The overall aim of this project is to test our hypothesis that the intrinsic communication of neural systems in the absence of any external goals or task demands (i.e., in a resting state), predicts individual and age differences in implict probabilistic sequence learning (IL). IL is a type of learning that occurs without conscious awareness or intent and is central to many fundamental life skills, such as adapting to ever-changing technologies and environments. It is important to examine the neural mechanisms underlying the age-related deficits in IL that are typically observed when older adults are compared to younger ones because being able to learn in this way can have implications for maintaining independence and quality of life. How brain regions communicate with each other in a resting state--when mental activity is unconstrained--has recently emerged as an important neural mechanism underlying individual and age differences in cognitive functioning. A measure of resting state communication, called resting state functional connectivity (rsFC) has even been found to predict future individual differences in cognitive performance, suggesting that rsFC may be promoting a neural system's 'readiness' to perform cognitive tasks. So far, however, research on the predictive value of rsFC for performance on specific cognitive processes, such as learning, is limited. The proposed study will be the first to examine whether rsFC can predict individual and adult age differences in a type of implicit learning in which people must become sensitive to subtle probabilistic patterns.
Aim 1 will measure rsFC before healthy young and older adults complete a measure of IL, the Triplets Learning Task (TLT), and will assess whether individual differences in rsFC between task-relevant regions predict IL in the TLT. It is hypothesized that more positive rsFC between the caudate and MTL, two brain regions known to be coactivated during IL, will predict better IL in both young and older adults and also mediateage differences in IL. These hypotheses are based on the preliminary study for this proposal, which found the predicted relationship between caudate-MTL connectivity and IL in younger adults, and on previous fMRI studies showing that age differences in IL are related to the task-evoked activity of these regions.
Aim 2 will assess how rsFC, measured prior to the TLT, relates to patterns of connectivity during the TLT, and how changes in connectivity between the rest and task states relate to IL. We hypothesize that (1) young adults will show greater changes in connectivity from rest to task than older adults and (2) Greater changes in connectivity between the caudate and MTL from rest to task will be related to better IL for both age groups. These hypotheses are based on studies showing that functional connections between brain regions change based on cognitive state, and on studies showing declines in the state-related adaptability of functional connections with age. Characterizing the neural systems underlying IL will foster a better understanding of the changes in essential behavioral functions that occur in healthy aging.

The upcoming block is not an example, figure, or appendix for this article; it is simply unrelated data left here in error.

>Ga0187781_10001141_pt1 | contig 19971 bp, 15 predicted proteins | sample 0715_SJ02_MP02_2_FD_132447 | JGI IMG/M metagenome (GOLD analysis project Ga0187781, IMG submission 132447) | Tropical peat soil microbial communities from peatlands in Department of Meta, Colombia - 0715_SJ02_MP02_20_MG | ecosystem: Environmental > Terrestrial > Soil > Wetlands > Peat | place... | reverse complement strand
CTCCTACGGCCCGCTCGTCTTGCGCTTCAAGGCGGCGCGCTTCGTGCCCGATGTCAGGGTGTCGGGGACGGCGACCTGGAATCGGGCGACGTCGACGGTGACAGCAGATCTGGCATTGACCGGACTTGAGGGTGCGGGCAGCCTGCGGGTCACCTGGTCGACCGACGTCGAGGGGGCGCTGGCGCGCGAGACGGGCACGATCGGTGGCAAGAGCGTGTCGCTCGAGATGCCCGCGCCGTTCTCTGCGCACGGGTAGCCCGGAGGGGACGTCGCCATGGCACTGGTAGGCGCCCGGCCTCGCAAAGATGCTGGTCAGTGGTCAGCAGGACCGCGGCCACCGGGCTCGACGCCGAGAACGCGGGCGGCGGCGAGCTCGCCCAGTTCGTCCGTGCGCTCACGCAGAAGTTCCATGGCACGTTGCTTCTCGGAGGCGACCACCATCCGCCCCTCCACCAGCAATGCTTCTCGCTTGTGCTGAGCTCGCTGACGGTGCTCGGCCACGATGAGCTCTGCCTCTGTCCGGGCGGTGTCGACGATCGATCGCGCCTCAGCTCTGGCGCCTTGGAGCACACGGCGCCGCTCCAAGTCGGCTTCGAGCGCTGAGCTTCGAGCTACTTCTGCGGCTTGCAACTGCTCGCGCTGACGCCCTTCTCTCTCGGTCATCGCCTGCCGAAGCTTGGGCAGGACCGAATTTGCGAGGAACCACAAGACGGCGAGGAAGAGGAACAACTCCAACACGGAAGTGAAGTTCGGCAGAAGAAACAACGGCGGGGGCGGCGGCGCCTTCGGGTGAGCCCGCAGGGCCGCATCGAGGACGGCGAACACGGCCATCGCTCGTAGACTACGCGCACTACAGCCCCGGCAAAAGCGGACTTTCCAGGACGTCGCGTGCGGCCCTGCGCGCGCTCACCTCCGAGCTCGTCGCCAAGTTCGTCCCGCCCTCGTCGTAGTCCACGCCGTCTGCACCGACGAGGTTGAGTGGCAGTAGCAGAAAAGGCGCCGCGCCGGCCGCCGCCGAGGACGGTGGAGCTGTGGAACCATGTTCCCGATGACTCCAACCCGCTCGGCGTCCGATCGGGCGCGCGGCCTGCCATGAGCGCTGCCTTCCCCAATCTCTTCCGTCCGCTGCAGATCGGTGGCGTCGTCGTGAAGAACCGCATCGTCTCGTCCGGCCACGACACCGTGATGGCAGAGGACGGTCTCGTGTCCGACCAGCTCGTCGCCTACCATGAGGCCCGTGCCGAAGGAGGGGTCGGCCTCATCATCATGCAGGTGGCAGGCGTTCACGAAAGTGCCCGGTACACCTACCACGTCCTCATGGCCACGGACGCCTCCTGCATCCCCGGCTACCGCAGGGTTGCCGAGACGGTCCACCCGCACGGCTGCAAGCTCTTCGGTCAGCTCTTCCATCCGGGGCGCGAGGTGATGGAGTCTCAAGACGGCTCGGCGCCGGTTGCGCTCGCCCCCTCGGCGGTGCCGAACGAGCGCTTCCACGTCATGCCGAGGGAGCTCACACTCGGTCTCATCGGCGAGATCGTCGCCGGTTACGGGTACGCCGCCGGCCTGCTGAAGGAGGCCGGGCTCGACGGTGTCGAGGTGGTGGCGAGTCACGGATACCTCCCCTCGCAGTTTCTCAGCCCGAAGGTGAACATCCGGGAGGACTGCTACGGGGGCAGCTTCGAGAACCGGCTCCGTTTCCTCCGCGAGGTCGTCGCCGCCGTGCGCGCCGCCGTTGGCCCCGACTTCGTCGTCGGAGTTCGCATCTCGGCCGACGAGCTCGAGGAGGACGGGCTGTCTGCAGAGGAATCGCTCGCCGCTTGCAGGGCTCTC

Public Health Relevance

Implicit learning is essential for many functions; including learning languages; adapting to new environments; people; and technologies; developing new habits; and re-learning old routines after neural injury; including stroke. This type of learning i essential for efficient functioning and preserved independence in adulthood; yet healthy elders often show deficits in implicit learning compared to young adults and; further; there is often a wide range of inter-individual variability in IL performance within age groups. This project will examine the integrity of intrinsic; resting-state networks supporting implicit learning in healthy adulthood; providing insight into the mechanisms underlying individual and age differences in this essential type of learning; so that we can better understand how it may be preserved and improved.

National Institute of Health (NIH)
National Institute on Aging (NIA)
Predoctoral Individual National Research Service Award (F31)
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Special Emphasis Panel (ZRG1-F02B-D (20))
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Wagster, Molly V
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Georgetown University
Schools of Arts and Sciences
United States
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Stillman, Chelsea M; Feldman, Halley; Wambach, Caroline G et al. (2014) Dispositional mindfulness is associated with reduced implicit learning. Conscious Cogn 28:141-50